13. Apr 13, 2010 #12
    So you are saying that the temperature, or internal energy of a particle, is a different form of heat than infrared radiation right? You are certain that heat in one form is not equal to heat in another? You're absolutely sure it's not the very same energy of quantum particles exchanging through space between bodies? Ok.
     
  14. Apr 13, 2010 #13
    heat is specifically the energy contained in matter because its molecules are moving internally. radiation is not a form of heat, though it is a form of energy.
     
  15. Apr 13, 2010 #14
    This is one of the issues with thermodynamics specifically, where the language has to be carefully defined in terms of real things one can measure, such as the temperature of an object.

    Heat that we can feel due to IR is a subjective definition, and it is not useful either. If I shine gamma rays on the object, it will definitely get hot, so for one lets debunk the IR = heat myth.

    IR feels hot because it is readily absorbed by molecules and turned into vibrational energy that can be measured as an increase in temperature. But it is just light, so we can basically extend that to all other wavelengths, from radio waves to gamma rays, as long as we dont worry too much about the quantum processes that are involved to transfer energy from the electromagnetic field to the vibration of molecules. IR may be the most efficient at warming an object, but thats as far as it goes.

    At the end of the day, heat takes a lot of different forms because it just describes transfer of energy from one body to another in a way that agrees with statistical probability.
     
  16. Apr 13, 2010 #15
    My knowledge grew throughout this discussion, thank you all. I still hold my reservations about certain things, but I am clearer on the difference of radiated energy and inertial energy.

    "its all heat in this day and age, i rage your grave, anything it takes to save the day" - del the funkee
     
    Last edited: Apr 13, 2010
  17. Apr 13, 2010 #16

    russ_watters

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    That's not true. From the dictionary:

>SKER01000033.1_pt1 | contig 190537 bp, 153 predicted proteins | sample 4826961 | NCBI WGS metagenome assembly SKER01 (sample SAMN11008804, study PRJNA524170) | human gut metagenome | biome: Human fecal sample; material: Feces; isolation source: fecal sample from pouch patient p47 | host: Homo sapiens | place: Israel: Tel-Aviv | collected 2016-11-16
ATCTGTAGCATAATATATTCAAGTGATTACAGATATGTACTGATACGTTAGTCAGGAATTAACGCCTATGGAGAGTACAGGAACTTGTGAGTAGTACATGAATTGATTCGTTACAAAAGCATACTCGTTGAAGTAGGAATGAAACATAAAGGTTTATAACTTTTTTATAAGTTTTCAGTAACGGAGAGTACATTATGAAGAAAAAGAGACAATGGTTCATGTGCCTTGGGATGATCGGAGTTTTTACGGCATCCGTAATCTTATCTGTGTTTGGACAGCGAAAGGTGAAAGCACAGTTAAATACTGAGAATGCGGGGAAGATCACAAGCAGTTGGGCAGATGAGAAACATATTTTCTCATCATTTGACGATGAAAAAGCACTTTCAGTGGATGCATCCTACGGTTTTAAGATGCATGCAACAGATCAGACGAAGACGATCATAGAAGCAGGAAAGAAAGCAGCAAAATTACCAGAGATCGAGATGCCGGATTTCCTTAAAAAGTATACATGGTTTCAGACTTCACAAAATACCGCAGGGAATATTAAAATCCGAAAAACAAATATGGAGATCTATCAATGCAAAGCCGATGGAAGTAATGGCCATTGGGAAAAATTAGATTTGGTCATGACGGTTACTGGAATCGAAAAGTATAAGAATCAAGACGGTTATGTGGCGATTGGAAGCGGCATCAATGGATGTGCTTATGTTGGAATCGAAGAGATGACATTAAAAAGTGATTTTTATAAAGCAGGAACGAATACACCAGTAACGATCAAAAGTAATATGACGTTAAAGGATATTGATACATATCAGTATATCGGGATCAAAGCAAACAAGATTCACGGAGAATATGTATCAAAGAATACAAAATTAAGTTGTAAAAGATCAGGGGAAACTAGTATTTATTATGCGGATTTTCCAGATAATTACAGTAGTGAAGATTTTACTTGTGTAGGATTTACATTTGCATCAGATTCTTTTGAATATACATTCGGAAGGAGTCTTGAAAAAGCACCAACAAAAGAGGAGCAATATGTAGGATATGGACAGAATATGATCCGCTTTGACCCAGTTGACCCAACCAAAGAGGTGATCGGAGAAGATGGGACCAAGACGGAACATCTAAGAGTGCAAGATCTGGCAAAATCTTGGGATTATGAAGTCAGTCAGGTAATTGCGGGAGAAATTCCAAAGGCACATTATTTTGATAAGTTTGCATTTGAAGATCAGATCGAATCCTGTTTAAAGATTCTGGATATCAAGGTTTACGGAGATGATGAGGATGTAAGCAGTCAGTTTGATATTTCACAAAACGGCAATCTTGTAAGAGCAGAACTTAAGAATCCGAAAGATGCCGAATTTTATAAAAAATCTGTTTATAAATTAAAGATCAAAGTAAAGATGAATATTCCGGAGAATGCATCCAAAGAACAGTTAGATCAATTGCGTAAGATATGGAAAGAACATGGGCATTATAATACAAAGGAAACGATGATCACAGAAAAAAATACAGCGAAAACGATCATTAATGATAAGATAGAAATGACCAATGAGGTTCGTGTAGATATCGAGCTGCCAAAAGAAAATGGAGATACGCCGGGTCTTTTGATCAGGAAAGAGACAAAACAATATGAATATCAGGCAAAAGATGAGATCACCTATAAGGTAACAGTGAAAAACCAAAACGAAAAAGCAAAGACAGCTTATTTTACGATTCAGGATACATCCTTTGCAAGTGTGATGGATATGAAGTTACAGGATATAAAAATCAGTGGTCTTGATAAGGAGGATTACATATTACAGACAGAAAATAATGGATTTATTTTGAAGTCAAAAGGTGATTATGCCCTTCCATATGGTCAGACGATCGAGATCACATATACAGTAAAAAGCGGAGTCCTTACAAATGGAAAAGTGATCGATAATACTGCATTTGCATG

That applies to radiated heat.
     
  18. Apr 14, 2010 #17

    sophiecentaur

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    Dictionary definitions of technical terms are not necessarily to be relied on technically. They may reflect, accurately, the general usage of a term but that's another matter.
     
  19. Apr 14, 2010 #18

    russ_watters

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    While that may well be true in some cases, in this case, they got it right.
     
  20. Apr 14, 2010 #19

    SpectraCat

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    As others in this thread have pointed out, it is largely a question of carefully defining one's terms. However, overall I think I agree with Russ, in that one must account for radiative mechanisms when considering the processes that bring a system to thermal equilibrium. Consider a block of room temperature material ejected suddenly into space. There aren't enough molecules around for convective mechanisms in the surroundings to have any effect to cool it, yet we know it will cool. Assuming it is not a volatile material, the only mechanism for removing heat from the body that I can think of is radiation. In fact, in a cosmological sense, I guess virtually all of the "heating" and "cooling" that goes on in the universe happens radiatively.
     
  21. Apr 14, 2010 #20
    Thank you spectracat for acknowledging/ reaffirming the universal concept of energy, in the presence of vacuums, that i was getting at.